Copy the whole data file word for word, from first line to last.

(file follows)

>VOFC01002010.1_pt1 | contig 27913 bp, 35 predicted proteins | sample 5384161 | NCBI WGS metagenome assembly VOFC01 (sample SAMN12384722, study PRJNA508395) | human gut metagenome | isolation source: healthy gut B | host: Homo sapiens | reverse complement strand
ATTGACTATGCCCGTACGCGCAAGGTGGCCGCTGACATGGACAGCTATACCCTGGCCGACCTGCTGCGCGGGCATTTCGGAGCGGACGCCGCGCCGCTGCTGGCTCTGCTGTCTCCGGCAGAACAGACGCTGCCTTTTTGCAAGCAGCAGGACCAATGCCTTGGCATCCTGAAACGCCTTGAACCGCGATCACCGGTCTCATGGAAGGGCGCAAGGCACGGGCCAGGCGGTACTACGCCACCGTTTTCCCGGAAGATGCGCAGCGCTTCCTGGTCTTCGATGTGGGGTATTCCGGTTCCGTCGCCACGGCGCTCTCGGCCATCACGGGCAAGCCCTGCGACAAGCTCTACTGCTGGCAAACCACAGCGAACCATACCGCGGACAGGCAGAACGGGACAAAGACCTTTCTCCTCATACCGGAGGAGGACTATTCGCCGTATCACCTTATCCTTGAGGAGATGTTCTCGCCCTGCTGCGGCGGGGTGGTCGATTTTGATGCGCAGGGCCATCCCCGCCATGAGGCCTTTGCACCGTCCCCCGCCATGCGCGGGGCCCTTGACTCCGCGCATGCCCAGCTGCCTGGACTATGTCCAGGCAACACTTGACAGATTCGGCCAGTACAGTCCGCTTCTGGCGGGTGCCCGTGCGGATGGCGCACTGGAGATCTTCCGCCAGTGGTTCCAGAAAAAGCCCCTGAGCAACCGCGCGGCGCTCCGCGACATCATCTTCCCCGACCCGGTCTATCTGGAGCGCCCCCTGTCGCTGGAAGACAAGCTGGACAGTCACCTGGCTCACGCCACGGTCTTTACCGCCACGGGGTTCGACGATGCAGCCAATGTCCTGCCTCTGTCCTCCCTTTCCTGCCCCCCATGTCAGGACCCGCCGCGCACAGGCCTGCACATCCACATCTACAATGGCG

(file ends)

>VOFC01002010.1_pt1 | contig 27913 bp, 35 predicted proteins | sample 5384161 | NCBI WGS metagenome assembly VOFC01 (sample SAMN12384722, study PRJNA508395) | human gut metagenome | isolation source: healthy gut B | host: Homo sapiens | reverse complement strand
ATTGACTATGCCCGTACGCGCAAGGTGGCCGCTGACATGGACAGCTATACCCTGGCCGACCTGCTGCGCGGGCATTTCGGAGCGGACGCCGCGCCGCTGCTGGCTCTGCTGTCTCCGGCAGAACAGACGCTGCCTTTTTGCAAGCAGCAGGACCAATGCCTTGGCATCCTGAAACGCCTTGAACCGCGATCACCGGTCTCATGGAAGGGCGCAAGGCACGGGCCAGGCGGTACTACGCCACCGTTTTCCCGGAAGATGCGCAGCGCTTCCTGGTCTTCGATGTGGGGTATTCCGGTTCCGTCGCCACGGCGCTCTCGGCCATCACGGGCAAGCCCTGCGACAAGCTCTACTGCTGGCAAACCACAGCGAACCATACCGCGGACAGGCAGAACGGGACAAAGACCTTTCTCCTCATACCGGAGGAGGACTATTCGCCGTATCACCTTATCCTTGAGGAGATGTTCTCGCCCTGCTGCGGCGGGGTGGTCGATTTTGATGCGCAGGGCCATCCCCGCCATGAGGCCTTTGCACCGTCCCCCGCCATGCGCGGGGCCCTTGACTCCGCGCATGCCCAGCTGCCTGGACTATGTCCAGGCAACACTTGACAGATTCGGCCAGTACAGTCCGCTTCTGGCGGGTGCCCGTGCGGATGGCGCACTGGAGATCTTCCGCCAGTGGTTCCAGAAAAAGCCCCTGAGCAACCGCGCGGCGCTCCGCGACATCATCTTCCCCGACCCGGTCTATCTGGAGCGCCCCCTGTCGCTGGAAGACAAGCTGGACAGTCACCTGGCTCACGCCACGGTCTTTACCGCCACGGGGTTCGACGATGCAGCCAATGTCCTGCCTCTGTCCTCCCTTTCCTGCCCCCCATGTCAGGACCCGCCGCGCACAGGCCTGCACATCCACATCTACAATGGCG